Zucker-Rodrigues-Kapanen: B-

They were the Penguins’ best forward line, but that’s a low bar on Saturday night. The line was nearly even on shot attempts for and against (10-11).

According to, the line was even at scoring chances (5-5).

Kapanen is just magic with the puck. When he wanted, he weaved through the offensive zone with the puck and controlled the walls like he had the deed. Zucker participated well, too, but neither did enough to get to the net for Grade A chances from their work.

Herb Brooks used to shout that you can’t score a goal from the wall with your (backside) to the net. That was true on Saturday night.

Heinen-Carter-Rust: D

You had to look for Heinen and Carter. Invisible. The Penguins’ top-line players combined for four shots, but just one at 5v5–Rust’s goal.

It was the final preseason game, and not much at stake for them, but if the Penguins lean on them in Tampa Bay and Florida before Crosby returns, they’ll want to play a little bit harder.

Marcus Pettersson: D

The Pittsburgh Penguins played with just five defensemen for most of the game, but Pettersson set the low watermark with 12 scoring chances against. He didn’t defend the netfront well enough, and his coverages got a few free whacks at Tristan Jarry.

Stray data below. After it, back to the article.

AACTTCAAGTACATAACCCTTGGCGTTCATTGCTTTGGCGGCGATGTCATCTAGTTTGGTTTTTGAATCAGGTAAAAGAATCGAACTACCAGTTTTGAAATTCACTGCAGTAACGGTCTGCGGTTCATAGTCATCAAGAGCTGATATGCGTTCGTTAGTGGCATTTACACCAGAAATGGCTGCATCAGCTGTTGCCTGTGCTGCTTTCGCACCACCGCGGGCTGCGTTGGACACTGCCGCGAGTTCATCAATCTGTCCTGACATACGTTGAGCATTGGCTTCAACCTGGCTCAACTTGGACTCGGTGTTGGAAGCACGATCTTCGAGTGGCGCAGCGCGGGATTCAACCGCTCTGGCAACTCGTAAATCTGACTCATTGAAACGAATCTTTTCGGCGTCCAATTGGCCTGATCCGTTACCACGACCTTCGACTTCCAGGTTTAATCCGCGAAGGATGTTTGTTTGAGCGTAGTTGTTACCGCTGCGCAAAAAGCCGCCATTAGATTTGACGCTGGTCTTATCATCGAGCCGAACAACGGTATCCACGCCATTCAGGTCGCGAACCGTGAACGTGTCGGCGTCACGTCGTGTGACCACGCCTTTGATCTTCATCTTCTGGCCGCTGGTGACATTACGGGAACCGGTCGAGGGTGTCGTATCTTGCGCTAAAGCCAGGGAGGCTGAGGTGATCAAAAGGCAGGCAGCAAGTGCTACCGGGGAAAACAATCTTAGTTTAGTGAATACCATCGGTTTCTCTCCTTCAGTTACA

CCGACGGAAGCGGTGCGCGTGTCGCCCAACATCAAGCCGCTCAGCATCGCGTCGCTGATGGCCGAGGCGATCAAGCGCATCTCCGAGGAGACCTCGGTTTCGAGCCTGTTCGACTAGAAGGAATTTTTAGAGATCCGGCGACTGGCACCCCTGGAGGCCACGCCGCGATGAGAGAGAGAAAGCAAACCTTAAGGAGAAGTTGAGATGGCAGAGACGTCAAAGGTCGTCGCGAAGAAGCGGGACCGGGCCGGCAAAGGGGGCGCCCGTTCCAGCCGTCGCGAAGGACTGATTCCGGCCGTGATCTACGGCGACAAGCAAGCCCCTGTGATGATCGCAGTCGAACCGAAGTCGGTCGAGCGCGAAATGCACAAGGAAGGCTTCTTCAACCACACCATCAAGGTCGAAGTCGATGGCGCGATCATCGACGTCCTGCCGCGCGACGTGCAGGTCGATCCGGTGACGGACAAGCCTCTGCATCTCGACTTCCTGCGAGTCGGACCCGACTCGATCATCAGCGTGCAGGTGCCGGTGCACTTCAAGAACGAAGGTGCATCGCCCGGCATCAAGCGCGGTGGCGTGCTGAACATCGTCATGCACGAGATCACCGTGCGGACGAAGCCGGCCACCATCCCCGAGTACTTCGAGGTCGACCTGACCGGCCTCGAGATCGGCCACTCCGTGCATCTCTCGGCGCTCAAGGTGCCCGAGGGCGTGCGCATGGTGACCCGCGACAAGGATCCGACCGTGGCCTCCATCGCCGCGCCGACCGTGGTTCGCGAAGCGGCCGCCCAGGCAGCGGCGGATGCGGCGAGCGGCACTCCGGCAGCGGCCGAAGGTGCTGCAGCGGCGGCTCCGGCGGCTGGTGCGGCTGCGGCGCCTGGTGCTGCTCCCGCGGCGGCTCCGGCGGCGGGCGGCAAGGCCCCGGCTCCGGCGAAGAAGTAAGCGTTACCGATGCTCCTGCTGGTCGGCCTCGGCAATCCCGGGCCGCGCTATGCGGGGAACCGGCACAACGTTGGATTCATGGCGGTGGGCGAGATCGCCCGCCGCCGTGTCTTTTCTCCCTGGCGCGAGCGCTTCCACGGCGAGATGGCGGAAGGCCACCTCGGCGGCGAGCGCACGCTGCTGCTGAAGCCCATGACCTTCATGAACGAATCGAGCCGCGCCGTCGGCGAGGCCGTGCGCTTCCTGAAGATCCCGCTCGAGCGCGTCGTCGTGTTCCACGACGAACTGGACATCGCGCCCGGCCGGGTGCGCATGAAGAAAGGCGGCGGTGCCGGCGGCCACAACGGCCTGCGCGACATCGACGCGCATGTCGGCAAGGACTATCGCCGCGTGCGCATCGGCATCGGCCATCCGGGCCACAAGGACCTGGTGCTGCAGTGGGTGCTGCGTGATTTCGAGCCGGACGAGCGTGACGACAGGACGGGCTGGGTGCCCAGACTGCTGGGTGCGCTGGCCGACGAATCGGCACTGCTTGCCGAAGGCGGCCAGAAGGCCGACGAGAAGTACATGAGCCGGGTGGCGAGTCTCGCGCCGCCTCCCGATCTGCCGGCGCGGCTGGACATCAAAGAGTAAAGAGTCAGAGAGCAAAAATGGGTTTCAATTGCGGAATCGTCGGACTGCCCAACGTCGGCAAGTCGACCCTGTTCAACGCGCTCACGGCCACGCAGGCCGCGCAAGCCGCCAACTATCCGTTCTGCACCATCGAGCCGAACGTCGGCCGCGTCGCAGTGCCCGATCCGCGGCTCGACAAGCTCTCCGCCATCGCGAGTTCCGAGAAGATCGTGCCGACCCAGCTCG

Pettersson will be paid well this season, but he should be a little worried. When P.O. Joseph flips the switch and brings the game, Pettersson will find himself in trouble.

Drew O’Connor: B-

He had high spots. He almost set up Evan Rodrigues for a game-winner late in the third period, and he had some face time near the net. He was about even in terms of shots and shots allowed when on the ice.

It may have been his least effective preseason game. That’s a bit concerning because Saturday night was the closest to an NHL lineup the Penguins have seen, but also take it with a grain of salt because the team wasn’t on their toes.

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Pittsburgh Hockey Now Editor-in-Chief, formerly 93.7 The Fan, Sportsnet Hockey Tonight, NHL Home Ice. Catch Dan tweeting @theDanKingerski and the official @pghhockeynow account.

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1 year ago

Honestly, I don’t think that I expected much. For the most part, this is the first time the lines were together in an actual game. I feel they’ll find their footing.

1 year ago

Hopefully Jake can make the Tampa game
Gotta love the John Wick reference… excommunicato